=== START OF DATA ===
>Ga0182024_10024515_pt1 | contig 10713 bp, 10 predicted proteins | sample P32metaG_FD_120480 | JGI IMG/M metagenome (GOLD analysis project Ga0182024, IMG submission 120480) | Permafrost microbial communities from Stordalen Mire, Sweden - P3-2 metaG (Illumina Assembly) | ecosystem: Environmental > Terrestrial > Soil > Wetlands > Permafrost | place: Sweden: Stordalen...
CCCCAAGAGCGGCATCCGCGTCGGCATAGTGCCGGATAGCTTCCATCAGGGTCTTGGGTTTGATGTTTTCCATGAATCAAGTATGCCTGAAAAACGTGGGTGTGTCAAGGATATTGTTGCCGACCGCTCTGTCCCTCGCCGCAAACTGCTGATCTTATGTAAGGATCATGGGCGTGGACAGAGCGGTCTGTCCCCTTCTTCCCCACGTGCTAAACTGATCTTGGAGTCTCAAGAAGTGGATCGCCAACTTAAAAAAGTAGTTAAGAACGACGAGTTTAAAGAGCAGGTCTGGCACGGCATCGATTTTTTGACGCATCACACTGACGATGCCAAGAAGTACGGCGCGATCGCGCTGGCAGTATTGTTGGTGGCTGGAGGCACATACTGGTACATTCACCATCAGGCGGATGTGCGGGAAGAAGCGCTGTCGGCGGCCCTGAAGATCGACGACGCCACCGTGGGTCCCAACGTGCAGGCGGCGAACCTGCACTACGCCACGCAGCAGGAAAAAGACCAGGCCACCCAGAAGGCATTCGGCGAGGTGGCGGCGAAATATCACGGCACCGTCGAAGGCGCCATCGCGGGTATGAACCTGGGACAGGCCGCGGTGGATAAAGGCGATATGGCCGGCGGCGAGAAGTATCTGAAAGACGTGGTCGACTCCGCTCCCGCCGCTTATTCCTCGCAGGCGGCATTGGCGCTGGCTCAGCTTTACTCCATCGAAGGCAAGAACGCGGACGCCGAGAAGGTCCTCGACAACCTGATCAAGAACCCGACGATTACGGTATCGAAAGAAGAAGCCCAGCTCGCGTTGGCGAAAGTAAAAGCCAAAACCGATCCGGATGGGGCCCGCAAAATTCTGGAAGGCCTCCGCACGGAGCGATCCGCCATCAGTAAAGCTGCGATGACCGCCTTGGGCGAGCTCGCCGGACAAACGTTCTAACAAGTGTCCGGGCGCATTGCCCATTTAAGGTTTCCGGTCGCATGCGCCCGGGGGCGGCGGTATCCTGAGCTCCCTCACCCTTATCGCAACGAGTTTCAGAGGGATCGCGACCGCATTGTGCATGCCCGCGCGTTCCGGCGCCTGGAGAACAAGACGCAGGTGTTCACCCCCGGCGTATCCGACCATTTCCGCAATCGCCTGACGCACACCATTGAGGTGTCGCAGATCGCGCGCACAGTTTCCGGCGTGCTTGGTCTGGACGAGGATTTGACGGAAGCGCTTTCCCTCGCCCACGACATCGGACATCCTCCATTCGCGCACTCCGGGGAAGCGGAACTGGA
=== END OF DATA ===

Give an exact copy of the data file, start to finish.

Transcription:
>Ga0182024_10024515_pt1 | contig 10713 bp, 10 predicted proteins | sample P32metaG_FD_120480 | JGI IMG/M metagenome (GOLD analysis project Ga0182024, IMG submission 120480) | Permafrost microbial communities from Stordalen Mire, Sweden - P3-2 metaG (Illumina Assembly) | ecosystem: Environmental > Terrestrial > Soil > Wetlands > Permafrost | place: Sweden: Stordalen...
CCCCAAGAGCGGCATCCGCGTCGGCATAGTGCCGGATAGCTTCCATCAGGGTCTTGGGTTTGATGTTTTCCATGAATCAAGTATGCCTGAAAAACGTGGGTGTGTCAAGGATATTGTTGCCGACCGCTCTGTCCCTCGCCGCAAACTGCTGATCTTATGTAAGGATCATGGGCGTGGACAGAGCGGTCTGTCCCCTTCTTCCCCACGTGCTAAACTGATCTTGGAGTCTCAAGAAGTGGATCGCCAACTTAAAAAAGTAGTTAAGAACGACGAGTTTAAAGAGCAGGTCTGGCACGGCATCGATTTTTTGACGCATCACACTGACGATGCCAAGAAGTACGGCGCGATCGCGCTGGCAGTATTGTTGGTGGCTGGAGGCACATACTGGTACATTCACCATCAGGCGGATGTGCGGGAAGAAGCGCTGTCGGCGGCCCTGAAGATCGACGACGCCACCGTGGGTCCCAACGTGCAGGCGGCGAACCTGCACTACGCCACGCAGCAGGAAAAAGACCAGGCCACCCAGAAGGCATTCGGCGAGGTGGCGGCGAAATATCACGGCACCGTCGAAGGCGCCATCGCGGGTATGAACCTGGGACAGGCCGCGGTGGATAAAGGCGATATGGCCGGCGGCGAGAAGTATCTGAAAGACGTGGTCGACTCCGCTCCCGCCGCTTATTCCTCGCAGGCGGCATTGGCGCTGGCTCAGCTTTACTCCATCGAAGGCAAGAACGCGGACGCCGAGAAGGTCCTCGACAACCTGATCAAGAACCCGACGATTACGGTATCGAAAGAAGAAGCCCAGCTCGCGTTGGCGAAAGTAAAAGCCAAAACCGATCCGGATGGGGCCCGCAAAATTCTGGAAGGCCTCCGCACGGAGCGATCCGCCATCAGTAAAGCTGCGATGACCGCCTTGGGCGAGCTCGCCGGACAAACGTTCTAACAAGTGTCCGGGCGCATTGCCCATTTAAGGTTTCCGGTCGCATGCGCCCGGGGGCGGCGGTATCCTGAGCTCCCTCACCCTTATCGCAACGAGTTTCAGAGGGATCGCGACCGCATTGTGCATGCCCGCGCGTTCCGGCGCCTGGAGAACAAGACGCAGGTGTTCACCCCCGGCGTATCCGACCATTTCCGCAATCGCCTGACGCACACCATTGAGGTGTCGCAGATCGCGCGCACAGTTTCCGGCGTGCTTGGTCTGGACGAGGATTTGACGGAAGCGCTTTCCCTCGCCCACGACATCGGACATCCTCCATTCGCGCACTCCGGGGAAGCGGAACTGGA